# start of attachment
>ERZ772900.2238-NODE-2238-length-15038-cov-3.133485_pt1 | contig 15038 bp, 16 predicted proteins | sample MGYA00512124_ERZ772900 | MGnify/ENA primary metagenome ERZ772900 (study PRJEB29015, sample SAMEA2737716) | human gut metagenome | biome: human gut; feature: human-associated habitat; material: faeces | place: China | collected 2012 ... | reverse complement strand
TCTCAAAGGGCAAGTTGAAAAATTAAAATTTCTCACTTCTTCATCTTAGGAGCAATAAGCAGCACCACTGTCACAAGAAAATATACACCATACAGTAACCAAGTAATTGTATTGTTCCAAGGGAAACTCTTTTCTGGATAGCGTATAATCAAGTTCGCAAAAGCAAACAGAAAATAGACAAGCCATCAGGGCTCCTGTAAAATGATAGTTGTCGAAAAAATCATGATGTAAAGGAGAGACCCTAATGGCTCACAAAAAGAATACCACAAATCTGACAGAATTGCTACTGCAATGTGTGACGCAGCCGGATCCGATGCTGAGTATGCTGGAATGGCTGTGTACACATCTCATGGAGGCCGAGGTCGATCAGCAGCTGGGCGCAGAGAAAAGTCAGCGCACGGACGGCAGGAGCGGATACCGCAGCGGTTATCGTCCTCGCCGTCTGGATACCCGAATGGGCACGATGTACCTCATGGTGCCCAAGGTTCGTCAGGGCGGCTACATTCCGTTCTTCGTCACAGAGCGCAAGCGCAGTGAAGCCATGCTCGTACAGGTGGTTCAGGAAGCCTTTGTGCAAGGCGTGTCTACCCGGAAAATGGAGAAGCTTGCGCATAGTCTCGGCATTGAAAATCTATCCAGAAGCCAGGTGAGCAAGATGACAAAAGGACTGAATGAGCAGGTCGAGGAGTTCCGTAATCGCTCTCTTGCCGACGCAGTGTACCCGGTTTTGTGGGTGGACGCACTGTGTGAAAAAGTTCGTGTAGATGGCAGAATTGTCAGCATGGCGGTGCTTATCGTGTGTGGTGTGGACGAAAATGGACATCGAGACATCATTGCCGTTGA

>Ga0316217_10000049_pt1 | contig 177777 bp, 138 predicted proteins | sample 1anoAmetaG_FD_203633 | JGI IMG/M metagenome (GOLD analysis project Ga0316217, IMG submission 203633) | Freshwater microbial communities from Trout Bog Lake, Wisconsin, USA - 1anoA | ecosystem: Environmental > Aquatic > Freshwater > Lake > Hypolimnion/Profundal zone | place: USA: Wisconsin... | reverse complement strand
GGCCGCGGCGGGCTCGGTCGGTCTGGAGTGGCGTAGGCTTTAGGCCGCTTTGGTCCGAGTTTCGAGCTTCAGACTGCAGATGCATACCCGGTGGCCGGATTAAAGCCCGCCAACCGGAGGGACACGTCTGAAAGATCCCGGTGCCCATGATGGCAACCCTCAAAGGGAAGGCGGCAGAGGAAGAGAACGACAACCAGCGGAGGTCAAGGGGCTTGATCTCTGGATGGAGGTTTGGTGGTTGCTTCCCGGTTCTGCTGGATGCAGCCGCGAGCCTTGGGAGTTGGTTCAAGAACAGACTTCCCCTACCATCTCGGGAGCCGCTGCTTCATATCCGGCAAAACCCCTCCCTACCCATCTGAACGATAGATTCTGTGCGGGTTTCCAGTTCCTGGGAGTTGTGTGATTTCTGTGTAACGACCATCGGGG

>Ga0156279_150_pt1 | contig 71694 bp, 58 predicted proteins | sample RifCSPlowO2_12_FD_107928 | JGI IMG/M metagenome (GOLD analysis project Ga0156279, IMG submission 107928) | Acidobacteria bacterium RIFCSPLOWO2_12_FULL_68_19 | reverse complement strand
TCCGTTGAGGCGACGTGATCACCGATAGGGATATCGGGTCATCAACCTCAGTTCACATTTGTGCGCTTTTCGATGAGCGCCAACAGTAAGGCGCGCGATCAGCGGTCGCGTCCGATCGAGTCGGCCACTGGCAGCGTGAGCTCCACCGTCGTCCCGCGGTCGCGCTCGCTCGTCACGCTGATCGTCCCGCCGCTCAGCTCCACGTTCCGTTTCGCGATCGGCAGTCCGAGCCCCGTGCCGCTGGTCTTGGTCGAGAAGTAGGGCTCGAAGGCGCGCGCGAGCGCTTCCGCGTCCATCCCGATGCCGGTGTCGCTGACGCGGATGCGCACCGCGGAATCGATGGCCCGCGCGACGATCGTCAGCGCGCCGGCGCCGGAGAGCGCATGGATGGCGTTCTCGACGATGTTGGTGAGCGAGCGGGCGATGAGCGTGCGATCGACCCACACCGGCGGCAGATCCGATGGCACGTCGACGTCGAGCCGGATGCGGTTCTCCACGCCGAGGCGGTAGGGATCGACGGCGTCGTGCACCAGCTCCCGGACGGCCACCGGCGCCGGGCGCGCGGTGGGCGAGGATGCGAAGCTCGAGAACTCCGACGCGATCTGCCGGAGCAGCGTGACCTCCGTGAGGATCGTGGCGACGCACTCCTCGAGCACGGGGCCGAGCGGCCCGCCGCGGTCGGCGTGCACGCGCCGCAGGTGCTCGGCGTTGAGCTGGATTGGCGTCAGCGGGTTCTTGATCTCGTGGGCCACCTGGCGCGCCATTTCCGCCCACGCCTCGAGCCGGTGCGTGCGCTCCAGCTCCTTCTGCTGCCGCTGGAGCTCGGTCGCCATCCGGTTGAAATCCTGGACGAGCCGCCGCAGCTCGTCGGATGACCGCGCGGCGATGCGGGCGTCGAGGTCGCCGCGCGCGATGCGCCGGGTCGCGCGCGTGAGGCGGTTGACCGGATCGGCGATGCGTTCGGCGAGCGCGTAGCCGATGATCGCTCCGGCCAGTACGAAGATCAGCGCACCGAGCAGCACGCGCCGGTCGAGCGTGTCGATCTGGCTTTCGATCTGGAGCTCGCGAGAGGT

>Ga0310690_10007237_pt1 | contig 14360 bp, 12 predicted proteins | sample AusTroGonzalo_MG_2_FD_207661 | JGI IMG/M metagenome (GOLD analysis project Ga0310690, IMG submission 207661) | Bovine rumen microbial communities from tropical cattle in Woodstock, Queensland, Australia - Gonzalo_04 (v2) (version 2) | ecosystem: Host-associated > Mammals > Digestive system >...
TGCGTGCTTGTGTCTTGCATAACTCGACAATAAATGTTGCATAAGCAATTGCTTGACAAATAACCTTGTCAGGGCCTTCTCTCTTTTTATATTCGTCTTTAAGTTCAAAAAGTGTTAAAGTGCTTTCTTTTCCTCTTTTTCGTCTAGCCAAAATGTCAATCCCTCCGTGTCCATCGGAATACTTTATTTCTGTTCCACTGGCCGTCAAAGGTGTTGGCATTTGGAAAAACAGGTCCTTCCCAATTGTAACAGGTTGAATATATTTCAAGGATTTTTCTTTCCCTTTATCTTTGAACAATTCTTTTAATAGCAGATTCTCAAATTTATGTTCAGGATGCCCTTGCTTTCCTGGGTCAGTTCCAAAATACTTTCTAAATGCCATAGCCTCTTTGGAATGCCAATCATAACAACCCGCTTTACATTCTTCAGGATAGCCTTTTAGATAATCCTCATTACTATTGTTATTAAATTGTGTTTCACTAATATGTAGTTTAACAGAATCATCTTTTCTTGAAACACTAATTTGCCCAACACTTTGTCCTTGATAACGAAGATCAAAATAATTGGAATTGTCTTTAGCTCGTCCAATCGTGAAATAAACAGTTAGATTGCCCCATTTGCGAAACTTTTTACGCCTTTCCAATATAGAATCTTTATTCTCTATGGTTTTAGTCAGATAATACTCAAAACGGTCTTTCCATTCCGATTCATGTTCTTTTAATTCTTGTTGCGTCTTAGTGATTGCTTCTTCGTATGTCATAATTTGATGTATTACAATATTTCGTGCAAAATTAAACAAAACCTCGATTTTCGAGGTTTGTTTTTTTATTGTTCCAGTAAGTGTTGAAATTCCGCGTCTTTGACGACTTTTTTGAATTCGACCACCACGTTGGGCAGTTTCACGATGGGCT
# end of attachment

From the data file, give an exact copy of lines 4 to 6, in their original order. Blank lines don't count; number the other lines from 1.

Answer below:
GGCCGCGGCGGGCTCGGTCGGTCTGGAGTGGCGTAGGCTTTAGGCCGCTTTGGTCCGAGTTTCGAGCTTCAGACTGCAGATGCATACCCGGTGGCCGGATTAAAGCCCGCCAACCGGAGGGACACGTCTGAAAGATCCCGGTGCCCATGATGGCAACCCTCAAAGGGAAGGCGGCAGAGGAAGAGAACGACAACCAGCGGAGGTCAAGGGGCTTGATCTCTGGATGGAGGTTTGGTGGTTGCTTCCCGGTTCTGCTGGATGCAGCCGCGAGCCTTGGGAGTTGGTTCAAGAACAGACTTCCCCTACCATCTCGGGAGCCGCTGCTTCATATCCGGCAAAACCCCTCCCTACCCATCTGAACGATAGATTCTGTGCGGGTTTCCAGTTCCTGGGAGTTGTGTGATTTCTGTGTAACGACCATCGGGG

>Ga0156279_150_pt1 | contig 71694 bp, 58 predicted proteins | sample RifCSPlowO2_12_FD_107928 | JGI IMG/M metagenome (GOLD analysis project Ga0156279, IMG submission 107928) | Acidobacteria bacterium RIFCSPLOWO2_12_FULL_68_19 | reverse complement strand
TCCGTTGAGGCGACGTGATCACCGATAGGGATATCGGGTCATCAACCTCAGTTCACATTTGTGCGCTTTTCGATGAGCGCCAACAGTAAGGCGCGCGATCAGCGGTCGCGTCCGATCGAGTCGGCCACTGGCAGCGTGAGCTCCACCGTCGTCCCGCGGTCGCGCTCGCTCGTCACGCTGATCGTCCCGCCGCTCAGCTCCACGTTCCGTTTCGCGATCGGCAGTCCGAGCCCCGTGCCGCTGGTCTTGGTCGAGAAGTAGGGCTCGAAGGCGCGCGCGAGCGCTTCCGCGTCCATCCCGATGCCGGTGTCGCTGACGCGGATGCGCACCGCGGAATCGATGGCCCGCGCGACGATCGTCAGCGCGCCGGCGCCGGAGAGCGCATGGATGGCGTTCTCGACGATGTTGGTGAGCGAGCGGGCGATGAGCGTGCGATCGACCCACACCGGCGGCAGATCCGATGGCACGTCGACGTCGAGCCGGATGCGGTTCTCCACGCCGAGGCGGTAGGGATCGACGGCGTCGTGCACCAGCTCCCGGACGGCCACCGGCGCCGGGCGCGCGGTGGGCGAGGATGCGAAGCTCGAGAACTCCGACGCGATCTGCCGGAGCAGCGTGACCTCCGTGAGGATCGTGGCGACGCACTCCTCGAGCACGGGGCCGAGCGGCCCGCCGCGGTCGGCGTGCACGCGCCGCAGGTGCTCGGCGTTGAGCTGGATTGGCGTCAGCGGGTTCTTGATCTCGTGGGCCACCTGGCGCGCCATTTCCGCCCACGCCTCGAGCCGGTGCGTGCGCTCCAGCTCCTTCTGCTGCCGCTGGAGCTCGGTCGCCATCCGGTTGAAATCCTGGACGAGCCGCCGCAGCTCGTCGGATGACCGCGCGGCGATGCGGGCGTCGAGGTCGCCGCGCGCGATGCGCCGGGTCGCGCGCGTGAGGCGGTTGACCGGATCGGCGATGCGTTCGGCGAGCGCGTAGCCGATGATCGCTCCGGCCAGTACGAAGATCAGCGCACCGAGCAGCACGCGCCGGTCGAGCGTGTCGATCTGGCTTTCGATCTGGAGCTCGCGAGAGGT